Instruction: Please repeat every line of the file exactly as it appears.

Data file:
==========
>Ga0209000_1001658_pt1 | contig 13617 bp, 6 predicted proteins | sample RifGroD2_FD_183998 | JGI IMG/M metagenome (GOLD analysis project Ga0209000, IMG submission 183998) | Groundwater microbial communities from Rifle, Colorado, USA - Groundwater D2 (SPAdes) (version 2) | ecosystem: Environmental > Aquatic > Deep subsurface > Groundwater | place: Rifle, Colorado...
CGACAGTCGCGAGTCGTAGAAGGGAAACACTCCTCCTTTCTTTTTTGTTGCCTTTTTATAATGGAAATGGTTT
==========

>Ga0209000_1001658_pt1 | contig 13617 bp, 6 predicted proteins | sample RifGroD2_FD_183998 | JGI IMG/M metagenome (GOLD analysis project Ga0209000, IMG submission 183998) | Groundwater microbial communities from Rifle, Colorado, USA - Groundwater D2 (SPAdes) (version 2) | ecosystem: Environmental > Aquatic > Deep subsurface > Groundwater | place: Rifle, Colorado...
CGACAGTCGCGAGTCGTAGAAGGGAAACACTCCTCCTTTCTTTTTTGTTGCCTTTTTATAATGGAAATGGTTT